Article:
Virginia Legalizes Marijuana
My home state has become the first in the South to join the trend.
Vox (“Virginia just legalized marijuana“):
Under the law, adults 21 and older will be able to use and grow marijuana, starting in July. The state will also launch a legal, regulated market, with an expected launch in 2024. And it lets people with past marijuana convictions request lower penalties or for their records to be sealed.
Revenue from a new excise tax on marijuana will go toward education programs, equity initiatives, addiction treatment, and public health services.
The legislation came after a contentious, but relatively quick, legislative process. Gov. Ralph Northam (D) publicly backed marijuana legalization in November. After some back-and-forth, the Virginia House and Senate passed bills legalizing pot in February. Northam responded approvingly, but with amendments to the legislation. The legislature then approved the amendments, allowing the legislation to take effect with no further action from Northam.
Virginia already allowed marijuana use for medical purposes, starting with a 2015 law that has been expanded over time. The new law expands legalization to recreational and other nonmedical uses.
Marijuana remains illegal under federal law. But starting with former President Barack Obama’s administration, the federal government has generally allowed states to legalize cannabis with minimal federal interference.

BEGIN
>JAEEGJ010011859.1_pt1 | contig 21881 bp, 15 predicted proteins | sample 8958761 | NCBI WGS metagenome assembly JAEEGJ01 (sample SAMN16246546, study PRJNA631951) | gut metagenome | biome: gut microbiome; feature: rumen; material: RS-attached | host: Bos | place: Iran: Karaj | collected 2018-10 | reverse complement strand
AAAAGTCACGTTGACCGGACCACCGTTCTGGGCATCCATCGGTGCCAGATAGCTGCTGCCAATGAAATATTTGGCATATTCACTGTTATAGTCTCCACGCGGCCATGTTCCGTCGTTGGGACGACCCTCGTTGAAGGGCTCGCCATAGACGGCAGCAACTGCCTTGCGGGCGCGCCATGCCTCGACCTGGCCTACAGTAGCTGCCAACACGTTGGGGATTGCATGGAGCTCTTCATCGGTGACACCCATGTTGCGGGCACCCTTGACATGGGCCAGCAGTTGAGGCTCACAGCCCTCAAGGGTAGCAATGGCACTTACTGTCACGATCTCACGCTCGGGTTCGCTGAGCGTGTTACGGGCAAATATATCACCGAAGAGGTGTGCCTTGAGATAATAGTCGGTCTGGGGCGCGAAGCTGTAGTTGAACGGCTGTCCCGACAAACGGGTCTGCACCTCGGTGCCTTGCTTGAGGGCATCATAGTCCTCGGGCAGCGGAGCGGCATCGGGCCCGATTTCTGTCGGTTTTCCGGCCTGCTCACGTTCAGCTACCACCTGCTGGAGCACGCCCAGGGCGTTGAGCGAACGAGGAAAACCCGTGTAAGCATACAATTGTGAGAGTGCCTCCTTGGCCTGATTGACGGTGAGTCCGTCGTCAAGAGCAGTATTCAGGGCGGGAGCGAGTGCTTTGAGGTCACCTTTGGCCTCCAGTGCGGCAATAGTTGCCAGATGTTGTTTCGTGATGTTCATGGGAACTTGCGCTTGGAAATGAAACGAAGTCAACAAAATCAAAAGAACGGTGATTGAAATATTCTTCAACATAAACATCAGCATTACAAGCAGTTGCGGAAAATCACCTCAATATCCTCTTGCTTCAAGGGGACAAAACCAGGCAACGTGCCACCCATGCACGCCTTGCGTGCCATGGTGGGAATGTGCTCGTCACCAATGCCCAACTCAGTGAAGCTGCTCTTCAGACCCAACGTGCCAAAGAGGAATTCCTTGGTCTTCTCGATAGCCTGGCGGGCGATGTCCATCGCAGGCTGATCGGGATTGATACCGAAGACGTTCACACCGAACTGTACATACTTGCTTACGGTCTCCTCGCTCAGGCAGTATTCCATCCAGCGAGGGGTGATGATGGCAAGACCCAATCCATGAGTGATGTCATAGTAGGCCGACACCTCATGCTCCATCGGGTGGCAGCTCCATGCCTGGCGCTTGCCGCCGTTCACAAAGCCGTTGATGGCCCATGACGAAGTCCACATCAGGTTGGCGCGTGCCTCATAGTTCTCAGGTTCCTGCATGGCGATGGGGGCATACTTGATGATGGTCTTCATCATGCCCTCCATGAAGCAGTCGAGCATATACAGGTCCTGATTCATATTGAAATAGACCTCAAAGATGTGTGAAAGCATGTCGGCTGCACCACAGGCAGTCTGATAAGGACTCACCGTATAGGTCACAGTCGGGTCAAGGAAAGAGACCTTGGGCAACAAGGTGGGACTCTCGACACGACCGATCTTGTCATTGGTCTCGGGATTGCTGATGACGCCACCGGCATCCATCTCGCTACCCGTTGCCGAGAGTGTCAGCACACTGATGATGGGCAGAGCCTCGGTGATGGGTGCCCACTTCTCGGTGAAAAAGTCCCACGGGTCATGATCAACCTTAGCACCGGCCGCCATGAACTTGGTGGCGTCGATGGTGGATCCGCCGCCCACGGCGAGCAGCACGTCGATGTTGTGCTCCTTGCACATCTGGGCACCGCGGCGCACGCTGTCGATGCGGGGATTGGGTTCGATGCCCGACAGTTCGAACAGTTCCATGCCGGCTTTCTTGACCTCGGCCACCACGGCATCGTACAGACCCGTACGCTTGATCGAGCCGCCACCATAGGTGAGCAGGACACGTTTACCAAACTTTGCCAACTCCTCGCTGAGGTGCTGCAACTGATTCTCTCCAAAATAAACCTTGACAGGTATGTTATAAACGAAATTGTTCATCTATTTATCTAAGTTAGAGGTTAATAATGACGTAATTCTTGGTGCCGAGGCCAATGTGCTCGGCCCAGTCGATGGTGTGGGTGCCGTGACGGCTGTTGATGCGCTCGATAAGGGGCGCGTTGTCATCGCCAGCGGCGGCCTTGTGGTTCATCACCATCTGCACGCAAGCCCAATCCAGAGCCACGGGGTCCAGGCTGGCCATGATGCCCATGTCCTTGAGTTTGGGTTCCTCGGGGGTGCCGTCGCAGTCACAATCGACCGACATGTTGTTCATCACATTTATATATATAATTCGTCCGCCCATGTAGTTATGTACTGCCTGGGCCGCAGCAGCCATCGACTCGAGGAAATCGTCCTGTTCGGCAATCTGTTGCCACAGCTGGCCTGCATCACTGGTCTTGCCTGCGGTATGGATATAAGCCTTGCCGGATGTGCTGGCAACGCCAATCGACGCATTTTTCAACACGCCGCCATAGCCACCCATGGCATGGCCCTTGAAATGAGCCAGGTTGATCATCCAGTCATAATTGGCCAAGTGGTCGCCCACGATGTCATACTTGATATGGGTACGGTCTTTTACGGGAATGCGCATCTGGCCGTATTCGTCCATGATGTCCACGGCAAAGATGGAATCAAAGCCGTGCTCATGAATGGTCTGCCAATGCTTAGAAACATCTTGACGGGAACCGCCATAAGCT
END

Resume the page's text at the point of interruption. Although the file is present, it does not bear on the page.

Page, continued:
With Virginia’s law, 16 states and Washington, DC, have now legalized marijuana for recreational purposes, although DC doesn’t allow recreational sales. (South Dakota voters approved a ballot initiative to legalize cannabis in November, but that measure’s future is uncertain as it’s caught up in legal battles.)
One would think the Feds would follow suit, especially since so many of its employees are subject to dual legal standards.
Regardless, two things strike me as odd here. First, now that the legislature and governor have signaled that they wish to legalize marijuana use, it would be simply unconscionable to arrest people under the old law between now and July. Second and relatedly, it seems like a no-brainer that anyone who is currently in prison or awaiting adjudication for simple possession of marijuana in Virginia should be immediately pardoned or otherwise have their liberty restored and records cleared. Yes, it was illegal when they did it. But, given that the social mores have changed, we should treat them under current standards.